When I first entered the CSC operating room (the ‘OR’), I felt unsure and out of place. I had never seen an operating theatre with three operating tables let alone three operating teams working simultaneously on three separate patients. As I approach the end of my time at CSC, I will miss the thrill of being in the OR on a busy day and helping to assist with an operation which I’d never seen before. I’ll also especially miss seeing the teamwork and camaraderie between Khmer staff which I’ve grown accustomed to during my time here.
Every day, around a dozen patients, young and old, wait with their families outside the OR for their name to be called. After they’ve been assessed by the pre-operative team, they’re given the green light to enter the OR. Inside the OR, they’re in the hands of the friendly anaesthetics team, who ease their worries as they give them the medications essential for their surgery. Putting patients at ease is an often-overlooked part of surgery, yet it is so important at CSC for the young patients which they care for. Even with my limited understanding of the Khmer language, I can understand the warmth and smiles which the anaesthetics team use to calm their young patients.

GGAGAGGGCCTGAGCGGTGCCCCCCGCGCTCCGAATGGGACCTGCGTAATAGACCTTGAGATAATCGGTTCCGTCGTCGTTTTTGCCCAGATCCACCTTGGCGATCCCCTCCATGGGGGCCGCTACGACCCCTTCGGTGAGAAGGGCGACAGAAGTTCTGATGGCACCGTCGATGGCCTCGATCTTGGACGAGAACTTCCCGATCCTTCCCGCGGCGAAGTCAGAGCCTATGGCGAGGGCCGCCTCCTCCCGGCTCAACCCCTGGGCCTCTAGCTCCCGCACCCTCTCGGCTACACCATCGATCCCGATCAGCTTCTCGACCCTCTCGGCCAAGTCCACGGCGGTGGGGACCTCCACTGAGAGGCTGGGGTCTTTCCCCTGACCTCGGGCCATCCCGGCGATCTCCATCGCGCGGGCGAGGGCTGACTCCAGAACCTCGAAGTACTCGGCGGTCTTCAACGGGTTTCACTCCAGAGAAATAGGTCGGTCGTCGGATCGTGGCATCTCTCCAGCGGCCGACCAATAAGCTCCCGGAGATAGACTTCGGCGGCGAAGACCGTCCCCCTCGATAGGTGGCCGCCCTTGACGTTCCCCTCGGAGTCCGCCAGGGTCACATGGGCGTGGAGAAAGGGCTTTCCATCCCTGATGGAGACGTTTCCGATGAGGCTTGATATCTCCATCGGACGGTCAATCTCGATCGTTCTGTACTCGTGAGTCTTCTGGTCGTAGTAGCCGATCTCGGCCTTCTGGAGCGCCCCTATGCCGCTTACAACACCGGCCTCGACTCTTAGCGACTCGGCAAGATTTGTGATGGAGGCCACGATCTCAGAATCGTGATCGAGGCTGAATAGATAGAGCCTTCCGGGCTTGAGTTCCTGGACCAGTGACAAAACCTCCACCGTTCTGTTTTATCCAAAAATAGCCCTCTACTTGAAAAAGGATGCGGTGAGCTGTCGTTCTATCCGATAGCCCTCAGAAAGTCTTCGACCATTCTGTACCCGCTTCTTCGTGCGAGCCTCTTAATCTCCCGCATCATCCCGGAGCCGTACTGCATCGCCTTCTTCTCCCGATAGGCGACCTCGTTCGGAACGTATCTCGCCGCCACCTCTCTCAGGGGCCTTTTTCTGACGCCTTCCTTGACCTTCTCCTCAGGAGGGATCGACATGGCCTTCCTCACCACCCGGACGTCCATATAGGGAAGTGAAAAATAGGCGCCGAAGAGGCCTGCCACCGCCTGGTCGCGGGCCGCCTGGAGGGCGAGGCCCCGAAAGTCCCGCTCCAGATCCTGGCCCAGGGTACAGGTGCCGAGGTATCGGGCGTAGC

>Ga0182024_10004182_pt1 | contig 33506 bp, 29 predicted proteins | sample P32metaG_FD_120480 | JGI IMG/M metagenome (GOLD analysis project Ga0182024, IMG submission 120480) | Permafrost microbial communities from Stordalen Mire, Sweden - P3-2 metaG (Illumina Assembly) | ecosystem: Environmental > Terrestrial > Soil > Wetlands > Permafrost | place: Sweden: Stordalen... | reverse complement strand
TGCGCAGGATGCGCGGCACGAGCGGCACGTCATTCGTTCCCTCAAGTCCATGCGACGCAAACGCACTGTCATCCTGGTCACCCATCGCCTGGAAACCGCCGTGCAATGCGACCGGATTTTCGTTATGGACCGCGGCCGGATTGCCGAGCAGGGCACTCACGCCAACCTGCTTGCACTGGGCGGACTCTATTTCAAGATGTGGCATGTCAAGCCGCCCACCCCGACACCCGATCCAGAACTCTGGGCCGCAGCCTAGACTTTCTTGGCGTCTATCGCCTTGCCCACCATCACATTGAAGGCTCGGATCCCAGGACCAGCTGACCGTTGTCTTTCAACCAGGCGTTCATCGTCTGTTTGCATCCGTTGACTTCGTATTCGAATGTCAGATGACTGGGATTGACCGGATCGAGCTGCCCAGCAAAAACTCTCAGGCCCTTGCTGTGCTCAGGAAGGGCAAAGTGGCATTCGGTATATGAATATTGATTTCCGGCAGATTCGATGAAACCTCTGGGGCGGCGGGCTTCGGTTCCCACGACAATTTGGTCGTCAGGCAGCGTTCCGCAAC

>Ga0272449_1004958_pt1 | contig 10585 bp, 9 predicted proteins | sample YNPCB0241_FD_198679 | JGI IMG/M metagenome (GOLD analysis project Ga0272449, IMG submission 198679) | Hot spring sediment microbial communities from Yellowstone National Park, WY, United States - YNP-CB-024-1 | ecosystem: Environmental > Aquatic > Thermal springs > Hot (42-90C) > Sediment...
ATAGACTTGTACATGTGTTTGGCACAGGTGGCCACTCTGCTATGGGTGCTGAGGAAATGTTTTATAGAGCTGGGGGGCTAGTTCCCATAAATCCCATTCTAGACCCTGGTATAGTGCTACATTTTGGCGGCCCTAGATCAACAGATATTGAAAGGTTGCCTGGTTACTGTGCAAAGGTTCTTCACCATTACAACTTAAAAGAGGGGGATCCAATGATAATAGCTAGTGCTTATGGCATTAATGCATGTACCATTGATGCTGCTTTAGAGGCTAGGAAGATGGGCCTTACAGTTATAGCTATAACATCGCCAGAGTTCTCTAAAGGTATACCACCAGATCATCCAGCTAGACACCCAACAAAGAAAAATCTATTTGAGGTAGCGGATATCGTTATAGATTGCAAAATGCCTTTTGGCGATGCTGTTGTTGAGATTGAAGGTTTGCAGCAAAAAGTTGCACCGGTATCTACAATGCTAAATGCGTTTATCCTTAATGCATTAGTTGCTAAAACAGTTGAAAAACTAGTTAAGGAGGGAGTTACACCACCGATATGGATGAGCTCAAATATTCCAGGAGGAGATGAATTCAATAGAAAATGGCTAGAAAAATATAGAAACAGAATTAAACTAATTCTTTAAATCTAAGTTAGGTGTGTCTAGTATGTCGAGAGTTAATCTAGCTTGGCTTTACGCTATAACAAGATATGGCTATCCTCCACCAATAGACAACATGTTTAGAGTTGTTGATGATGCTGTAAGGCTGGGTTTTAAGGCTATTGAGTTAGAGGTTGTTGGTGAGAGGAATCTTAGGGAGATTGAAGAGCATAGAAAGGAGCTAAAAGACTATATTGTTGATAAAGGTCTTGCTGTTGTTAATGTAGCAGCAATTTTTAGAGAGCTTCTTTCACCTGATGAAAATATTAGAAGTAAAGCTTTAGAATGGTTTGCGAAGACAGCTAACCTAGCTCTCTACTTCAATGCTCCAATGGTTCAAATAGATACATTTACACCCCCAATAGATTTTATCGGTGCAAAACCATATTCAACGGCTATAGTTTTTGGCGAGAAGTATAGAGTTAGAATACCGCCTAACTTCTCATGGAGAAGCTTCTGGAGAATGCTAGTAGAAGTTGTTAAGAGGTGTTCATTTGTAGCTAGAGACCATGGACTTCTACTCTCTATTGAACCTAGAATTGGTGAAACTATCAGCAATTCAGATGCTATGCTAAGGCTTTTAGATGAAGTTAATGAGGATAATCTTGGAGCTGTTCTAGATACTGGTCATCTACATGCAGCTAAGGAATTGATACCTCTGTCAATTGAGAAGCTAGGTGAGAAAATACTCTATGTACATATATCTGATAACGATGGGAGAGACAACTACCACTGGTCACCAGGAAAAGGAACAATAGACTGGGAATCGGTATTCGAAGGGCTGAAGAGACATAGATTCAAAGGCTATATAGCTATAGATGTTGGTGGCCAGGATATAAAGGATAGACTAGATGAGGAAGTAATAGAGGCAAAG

Once the patient is under anaesthesia and ready for their operation, it is now the time for the surgical team to shine. Each surgical team is usually formed by a senior surgeon, a scrub nurse and number of surgical trainees. During the procedure, the senior surgeon points out different parts of interesting anatomy and demonstrates techniques to help the trainees learn. Trainees, in turn, help the surgeon with tasks during the surgery and get the opportunity to ask questions about things which they may previously only have seen in textbooks or medical school. A key cog which keeps the wheel of the operation moving is the scrub nurse. They work with the surgeon during the operation to make sure that the correct tools for the job are available, whether these may be hammers and screws for orthopaedic procedures or precise scalpels and forceps for delicate microsurgical procedures. They often anticipate what may be needed before anyone else from the surgical teams even says it out loud. Together all these different individuals work together to complete the surgery and to ultimately help improve a patient’s life.
Getting to observe the teams at work at CSC has truly been a privilege. I’ve seen patients with injuries which I previously could not have imagined, and I’ve seen the whole CSC team come together to find a way to improve their quality of life. Their ability to work together and solve problems has been inspirational and something which I will try to apply in my own medical career.